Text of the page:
United States District Court, D. Colorado
COALITION FOR SECULAR GOVERNMENT, a Colorado nonprofit corporation, Plaintiff,
SCOTT GESSLER, in his official capacity as Colorado Secretary of State, Defendant
For Coalition for Secular Government, a Colorado nonprofit corporation, Plaintiff: Tyler Leandro Martinez, Allen Joseph Dickerson, Center for Competitive Politics, Alexandria, VA.
For Scott Gessler, in his official capacity as Colorado Secretary of State, Defendant: Sueanna Park Johnson, LEAD ATTORNEY, Frederick Richard Yarger, Jonathan Patrick Fero, LeeAnn Morrill, Matthew David Grove, Melody Mirbaba, Colorado Attorney General's Office, Denver, CO.
For Colorado Common Cause, Amicus: Jennifer H. Hunt, LEAD ATTORNEY, Hill & Robbins, P.C., Denver, CO; Martha Moore Tierney, Heizer Paul, LLP, Denver, CO.
MEMORANDUM OPINION AND ORDER
John L. Kane, SENIOR UNITED STATES DISTRICT JUDGE.
Speech advocating approval or disapproval of a ballot issue is " 'at the core of our electoral process and of the First Amendment freedoms,' . . . an area of public policy where protection of robust discussion is at its zenith."
Grant v. Meyer, 828 F.2d 1446, 1456-57 (10th Cir. 1987)(Moore, J.)(en banc).
Plaintiff Coalition for Secular Government (CSG) is a small " think tank" that advocates for the separation of church and state. One of its advocacy pieces is a policy paper on " personhood" and, in years where a " personhood" initiative has qualified for Colorado's general election ballot, the paper addresses that initiative and urges a " no" vote. CSG's " electioneering" activities have been limited to " personhood" ballot measures in 2008, 2010, and again in 2014. CSG does not advocate for candidates or political parties.
In 2012, faced with ongoing uncertainty that its " personhood" paper made it an " issue committee" under article XXVIII of the Colorado Constitution and related Fair Campaign Practice Act (FCPA), CSG filed suit, seeking declaratory judgment and injunctive relief exempting it from the law's registration and expenditure disclosure requirements. Personhood's failure to qualify for the 2012 ballot eliminated the immediacy of CSG's request for relief, but the case is newly revived with the qualification of Colorado Amendment 67 on the 2014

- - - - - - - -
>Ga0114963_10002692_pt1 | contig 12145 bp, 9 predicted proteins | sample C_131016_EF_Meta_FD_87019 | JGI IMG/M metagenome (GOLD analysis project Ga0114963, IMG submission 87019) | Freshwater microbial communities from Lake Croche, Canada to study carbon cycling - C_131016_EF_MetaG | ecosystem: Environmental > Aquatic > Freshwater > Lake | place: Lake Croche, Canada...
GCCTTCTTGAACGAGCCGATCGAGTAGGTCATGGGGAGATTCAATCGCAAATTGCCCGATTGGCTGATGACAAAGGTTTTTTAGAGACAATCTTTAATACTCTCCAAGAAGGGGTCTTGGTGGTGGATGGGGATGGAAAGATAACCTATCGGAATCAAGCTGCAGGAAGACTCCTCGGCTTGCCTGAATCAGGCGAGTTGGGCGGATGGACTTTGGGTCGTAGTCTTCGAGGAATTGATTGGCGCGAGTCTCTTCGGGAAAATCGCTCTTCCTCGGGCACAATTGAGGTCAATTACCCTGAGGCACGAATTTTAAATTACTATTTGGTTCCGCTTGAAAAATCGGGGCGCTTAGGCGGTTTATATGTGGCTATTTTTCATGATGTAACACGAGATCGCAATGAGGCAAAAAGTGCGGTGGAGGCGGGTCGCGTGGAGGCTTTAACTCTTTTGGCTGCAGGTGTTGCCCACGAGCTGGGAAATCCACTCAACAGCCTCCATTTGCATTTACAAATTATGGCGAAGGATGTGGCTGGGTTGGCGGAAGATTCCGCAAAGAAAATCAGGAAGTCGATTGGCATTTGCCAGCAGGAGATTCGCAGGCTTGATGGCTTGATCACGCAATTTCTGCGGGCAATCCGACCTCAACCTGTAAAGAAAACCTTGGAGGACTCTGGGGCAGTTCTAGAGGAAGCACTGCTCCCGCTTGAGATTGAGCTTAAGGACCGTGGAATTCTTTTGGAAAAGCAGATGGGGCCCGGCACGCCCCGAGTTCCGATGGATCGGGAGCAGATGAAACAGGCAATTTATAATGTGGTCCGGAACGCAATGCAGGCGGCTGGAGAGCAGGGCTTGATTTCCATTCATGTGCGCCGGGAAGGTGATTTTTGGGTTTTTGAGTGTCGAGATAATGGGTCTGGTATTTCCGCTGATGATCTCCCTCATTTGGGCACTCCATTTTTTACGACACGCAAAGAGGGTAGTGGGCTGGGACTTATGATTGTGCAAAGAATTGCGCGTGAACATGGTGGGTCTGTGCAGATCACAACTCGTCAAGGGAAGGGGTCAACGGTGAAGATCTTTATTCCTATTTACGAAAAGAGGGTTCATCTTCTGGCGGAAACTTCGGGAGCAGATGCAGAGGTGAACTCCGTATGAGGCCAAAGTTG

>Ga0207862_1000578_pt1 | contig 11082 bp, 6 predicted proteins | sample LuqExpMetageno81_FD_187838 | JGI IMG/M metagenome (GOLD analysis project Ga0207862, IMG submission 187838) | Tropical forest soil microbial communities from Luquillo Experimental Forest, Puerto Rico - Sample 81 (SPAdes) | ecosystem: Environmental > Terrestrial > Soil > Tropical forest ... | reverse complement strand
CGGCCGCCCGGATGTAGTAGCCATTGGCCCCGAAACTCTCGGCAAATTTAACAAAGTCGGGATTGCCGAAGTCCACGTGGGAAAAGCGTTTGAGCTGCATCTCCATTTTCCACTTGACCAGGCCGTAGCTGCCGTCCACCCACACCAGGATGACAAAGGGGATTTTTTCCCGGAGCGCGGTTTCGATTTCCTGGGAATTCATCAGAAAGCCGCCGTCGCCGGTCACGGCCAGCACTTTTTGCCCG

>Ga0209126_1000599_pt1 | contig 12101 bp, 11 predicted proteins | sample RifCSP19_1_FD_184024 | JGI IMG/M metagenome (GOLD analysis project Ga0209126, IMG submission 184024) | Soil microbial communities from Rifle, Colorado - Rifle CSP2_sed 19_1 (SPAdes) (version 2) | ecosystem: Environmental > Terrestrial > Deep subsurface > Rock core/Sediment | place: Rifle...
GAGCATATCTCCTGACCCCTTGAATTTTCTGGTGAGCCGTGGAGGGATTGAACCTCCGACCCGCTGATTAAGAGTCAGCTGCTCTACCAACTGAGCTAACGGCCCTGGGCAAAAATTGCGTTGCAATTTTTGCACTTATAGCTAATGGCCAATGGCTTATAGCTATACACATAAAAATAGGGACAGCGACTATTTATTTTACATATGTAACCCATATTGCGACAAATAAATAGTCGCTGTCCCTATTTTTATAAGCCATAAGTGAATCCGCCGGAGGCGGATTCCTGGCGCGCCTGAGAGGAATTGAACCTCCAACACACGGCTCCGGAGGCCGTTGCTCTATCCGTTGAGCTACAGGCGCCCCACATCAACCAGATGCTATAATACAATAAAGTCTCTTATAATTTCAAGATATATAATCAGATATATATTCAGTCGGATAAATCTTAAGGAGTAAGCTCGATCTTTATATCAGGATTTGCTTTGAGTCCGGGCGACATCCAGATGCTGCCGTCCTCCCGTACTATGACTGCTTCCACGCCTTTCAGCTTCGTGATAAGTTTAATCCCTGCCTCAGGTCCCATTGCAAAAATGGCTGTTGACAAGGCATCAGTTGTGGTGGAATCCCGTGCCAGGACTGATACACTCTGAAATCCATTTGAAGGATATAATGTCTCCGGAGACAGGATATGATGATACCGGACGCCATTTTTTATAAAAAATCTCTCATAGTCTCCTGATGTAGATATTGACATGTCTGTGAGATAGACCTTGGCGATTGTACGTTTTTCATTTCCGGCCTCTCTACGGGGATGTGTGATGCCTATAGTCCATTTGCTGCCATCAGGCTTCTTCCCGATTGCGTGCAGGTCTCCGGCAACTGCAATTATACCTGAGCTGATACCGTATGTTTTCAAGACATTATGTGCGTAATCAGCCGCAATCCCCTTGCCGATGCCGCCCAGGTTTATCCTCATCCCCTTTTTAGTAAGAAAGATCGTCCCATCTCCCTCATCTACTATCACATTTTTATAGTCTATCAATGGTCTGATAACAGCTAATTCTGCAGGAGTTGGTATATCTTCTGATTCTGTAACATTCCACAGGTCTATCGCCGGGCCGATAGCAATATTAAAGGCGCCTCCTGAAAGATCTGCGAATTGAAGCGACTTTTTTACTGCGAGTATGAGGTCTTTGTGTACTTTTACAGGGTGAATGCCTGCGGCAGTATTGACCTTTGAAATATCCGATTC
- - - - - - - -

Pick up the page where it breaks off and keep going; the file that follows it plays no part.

ballot and CSG's desire to market and distribute its updated paper before the election.
Applying the standards articulated in Sampson v. Buescher, 625 F.3d 1247 (10th Cir. 2010), as interpreted by the Colorado Supreme Court in Gessler v. Colorado Common Cause, 327 P.3d 232, 2014 CO 44 (Colo. 2014), I find CSG falls outside the scope of ballot issue-committees to which Colorado's campaign finance disclosure laws may constitutionally apply. The nature of CSG and its advocacy render any " informational interest" the government has in mandating contribution and expenditure disclosures so minimal as to be nonexistent, and certainly insufficient to justify the burdens compliance imposes on members' constitutional free speech and association rights.
This conclusion is so obvious, moreover, that having to adjudicate it in every instance as the Colorado Supreme Court implies is necessary itself offends the First Amendment. By setting in stone the uncertainty that precipitated this litigation in the first place, the Court's interpretation chills robust discussion at the very core of our electoral process. I am without authority, however, to undo the damage done because Sampson provides an adequate and binding legal standard under which CSG's specific constitutional claims may be decided. The wholesale invalidation of Colorado's $200 contribution threshold for ballot issue committees, though warranted, would go beyond my charge and be improvident. What I can do, however, is award CSG its attorney fees under 42 U.S.C. § 1988 and advise state lawmakers that the Secretary will be on the hook for fees every time a group, like CSG, falls under the $200 trigger for issue committee status and has to sue to vindicate its First Amendment rights.
Background and Procedural History.
Plaintiff Coalition for Secular Government (" CSG" ) is a nonprofit corporation that " seeks to educate the public about the necessary secular foundation of a free society, particularly the principles of individual rights and separation of church and state." CSG Mission Stm. (Tr. Ex. 40). Its advocacy includes opposition to laws based on religious scripture or dogma, such as abortion and discrimination against gay persons; government promotion of religion such as the teaching of " intelligent design" in public schools; and the granting of tax exemptions or other privileges to churches that are not made available to other non-profits. Id. Its founder and sole principal is Diana Hsieh (pronounced " Shay" ), who holds a doctorate in philosophy. CSG's advocacy takes the form of blog posts and video blogs, and includes a lengthy policy paper on the consequences of enshrining the concept of " personhood" into law.
CSG was originally entirely self-financed by Dr. Hsieh, but now solicits pledges online to defray marketing and operating expenses and to pay Dr. Hsieh and the co-author of the " personhood" paper a small ($1,000 in 2010) honorarium. Combined monetary and nonmonetary contributions to CSG have ranged from $200 in 2008 to approximately $3,500 expected in 2014. Given its small size and the nature of its activities, it has never been clear that CSG is required to register as an " issue committee" under article XXVIII of the Colorado Constitution, or to meet the reporting requirements imposed under § ...